The Thai offensive came as no major surprise to the French. Thailand, one of few Asian nations to escape Western colonialism, had been tempted by the speedy defeat of France in the summer of 1940 to request the return of territory in Laos and Cambodia that had been ceded to the French colonial power in the preceding decades. Part of the Thai motivation was also a desire to act fast and seek a strengthened position in this particular part of Asia before Japan moved in and made it impossible. Following the political fashion of the 1940s, Thailand carried out the drive for more land in the name of bringing “all Thai people” under one government, even though not all the areas claimed by Bangkok were inhabited by people that could justifiably be described as Thai.

In addition, there were domestic reasons for Thailand’s sudden aggressive demeanor. Militarism was growing in the country, and the civilian leadership was increasingly dominated, or rather threatened, by the Army’s jingoistic top brass. Early in the crisis with France, while the United States was seeking to mediate, Washington’s ambassador to Bangkok was visiting Thai Prime Minister Pibul Songgram at his private residence. The American envoy noticed that Army officers were sitting in an adjoining room, listening in on the conversation through an open door. “They might kill me if I do not follow their desires,” the Thai prime minister told his American visitor.

The mediation made little difference, and by late 1940 tensions between France and Thailand had built up. In December, all Thai nationals had left French Indochina, and in the end the diplomatic staff at the Thai consulate in Saigon had been ordered to pack up and sail for Bangkok. In the same month, Thai airplanes dropped bombs over the French colonial city of Vientiane. French pilots who were scrambled to intercept the bombers were surprised to be faced with aircraft that were “extremely well flown.” It seemed, they said, that the Thai pilots had “plenty of war experience.”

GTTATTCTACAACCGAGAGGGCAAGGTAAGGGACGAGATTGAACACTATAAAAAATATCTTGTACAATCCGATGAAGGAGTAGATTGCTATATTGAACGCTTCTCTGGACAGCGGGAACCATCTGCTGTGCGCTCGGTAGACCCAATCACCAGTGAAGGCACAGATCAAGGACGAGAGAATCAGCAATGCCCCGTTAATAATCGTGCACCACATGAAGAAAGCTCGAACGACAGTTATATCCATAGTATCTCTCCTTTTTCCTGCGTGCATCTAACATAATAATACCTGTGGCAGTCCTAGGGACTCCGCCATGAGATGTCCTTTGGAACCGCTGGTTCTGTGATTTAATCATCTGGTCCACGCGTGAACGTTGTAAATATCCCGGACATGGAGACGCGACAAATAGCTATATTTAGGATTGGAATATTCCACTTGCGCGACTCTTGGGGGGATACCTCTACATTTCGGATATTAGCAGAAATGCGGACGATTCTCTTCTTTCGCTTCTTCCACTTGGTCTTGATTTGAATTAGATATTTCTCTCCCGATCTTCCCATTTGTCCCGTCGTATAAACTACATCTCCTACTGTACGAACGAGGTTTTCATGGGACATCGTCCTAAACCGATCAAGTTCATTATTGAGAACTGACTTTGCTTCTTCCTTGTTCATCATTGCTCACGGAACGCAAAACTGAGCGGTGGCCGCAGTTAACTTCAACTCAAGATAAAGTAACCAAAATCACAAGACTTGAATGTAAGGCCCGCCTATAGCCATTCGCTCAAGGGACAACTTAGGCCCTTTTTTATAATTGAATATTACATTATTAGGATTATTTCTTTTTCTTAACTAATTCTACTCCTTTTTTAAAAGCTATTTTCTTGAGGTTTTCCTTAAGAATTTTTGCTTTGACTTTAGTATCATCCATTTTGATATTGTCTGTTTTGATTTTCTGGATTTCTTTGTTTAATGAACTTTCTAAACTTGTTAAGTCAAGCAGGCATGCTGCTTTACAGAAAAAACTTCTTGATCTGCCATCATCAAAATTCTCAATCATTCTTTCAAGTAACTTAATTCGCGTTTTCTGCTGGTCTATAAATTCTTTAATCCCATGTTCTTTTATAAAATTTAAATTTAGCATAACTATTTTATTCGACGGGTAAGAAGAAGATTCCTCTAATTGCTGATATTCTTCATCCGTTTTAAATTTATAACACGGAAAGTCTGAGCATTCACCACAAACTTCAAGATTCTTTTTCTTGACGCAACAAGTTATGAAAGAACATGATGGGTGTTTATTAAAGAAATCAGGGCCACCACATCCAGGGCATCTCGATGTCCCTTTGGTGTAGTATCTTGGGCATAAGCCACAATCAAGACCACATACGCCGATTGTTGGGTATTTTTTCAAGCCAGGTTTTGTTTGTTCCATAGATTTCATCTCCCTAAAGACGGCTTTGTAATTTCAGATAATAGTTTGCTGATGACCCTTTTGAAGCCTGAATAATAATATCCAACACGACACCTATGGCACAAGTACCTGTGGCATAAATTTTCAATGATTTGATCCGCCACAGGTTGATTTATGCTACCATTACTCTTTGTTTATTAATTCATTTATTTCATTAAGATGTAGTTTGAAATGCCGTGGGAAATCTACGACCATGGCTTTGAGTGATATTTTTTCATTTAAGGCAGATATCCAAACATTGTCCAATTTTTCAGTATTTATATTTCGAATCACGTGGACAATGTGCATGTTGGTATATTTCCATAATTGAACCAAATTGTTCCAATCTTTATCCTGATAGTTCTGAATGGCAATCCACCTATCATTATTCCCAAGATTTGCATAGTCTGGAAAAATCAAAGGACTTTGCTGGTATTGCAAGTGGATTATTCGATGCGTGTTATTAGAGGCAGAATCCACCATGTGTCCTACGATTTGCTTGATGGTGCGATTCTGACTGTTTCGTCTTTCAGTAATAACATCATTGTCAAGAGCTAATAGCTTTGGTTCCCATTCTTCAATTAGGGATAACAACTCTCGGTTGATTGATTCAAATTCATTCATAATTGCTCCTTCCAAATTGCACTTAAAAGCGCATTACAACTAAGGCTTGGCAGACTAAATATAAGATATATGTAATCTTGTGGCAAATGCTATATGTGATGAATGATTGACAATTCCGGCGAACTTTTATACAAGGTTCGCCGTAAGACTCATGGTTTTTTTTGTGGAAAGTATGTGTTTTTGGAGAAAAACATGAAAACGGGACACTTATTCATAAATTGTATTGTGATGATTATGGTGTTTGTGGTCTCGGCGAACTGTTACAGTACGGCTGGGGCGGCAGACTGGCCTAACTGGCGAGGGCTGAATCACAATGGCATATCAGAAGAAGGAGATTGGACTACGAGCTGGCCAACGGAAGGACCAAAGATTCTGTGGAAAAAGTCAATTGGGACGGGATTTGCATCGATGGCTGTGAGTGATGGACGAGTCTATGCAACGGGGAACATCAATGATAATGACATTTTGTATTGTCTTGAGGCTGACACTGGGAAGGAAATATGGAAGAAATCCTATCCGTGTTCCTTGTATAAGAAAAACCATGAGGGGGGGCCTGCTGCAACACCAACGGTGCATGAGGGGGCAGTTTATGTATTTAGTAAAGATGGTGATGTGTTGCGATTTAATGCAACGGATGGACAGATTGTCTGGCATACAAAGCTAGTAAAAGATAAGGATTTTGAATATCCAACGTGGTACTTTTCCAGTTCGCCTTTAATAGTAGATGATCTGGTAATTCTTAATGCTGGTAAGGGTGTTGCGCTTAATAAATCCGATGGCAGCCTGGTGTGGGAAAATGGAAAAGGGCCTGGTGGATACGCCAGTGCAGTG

Once the land invasion in early January 1941 was a reality, the French military commanders in Indochina set in motion contingency plans prepared a few months earlier. It called for the concentration of the few forces available in a two-pronged counterattack in the forested area around Route Coloniale 1 on January 16.

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Chiang Kai-shek’s Soviet Bombers, 1938

From Storm Clouds over the Pacific, 1931–1941, by Peter Harmsen (War in the Far East, Book 1;  Casemate, 2018), Kindle pp. 116-118:

In January 1938, Russian pilot F. P. Polynin was still only a recent arrival in the central Chinese city of Wuhan, the de facto capital after Chiang Kai-shek had left Nanjing, and the Japanese invaders had still not got used to the idea that now they also had to fight the mighty Soviet Air Force. The 31-year-old officer’s squadron of high-speed, twin-engine Tupolev SB bombers was part of the Soviet aid that was beginning to trickle into China. On a cold morning shortly after New Year, his unit was put to the test with a difficult and dangerous mission into the heart of enemy country.

Polynin’s plane took off from the airfield before dawn, followed by 25 other bombers. Only they and a few other military personnel knew where they were heading: a Japanese air base near Nanjing, where a large number of aircraft had been assembled for a planned offensive. Secrecy among the Russians and Chinese had been tight, due to an all-pervasive fear of spies. The briefing of the crews had taken place behind closed doors protected by armed guards, to make sure no one was listening in.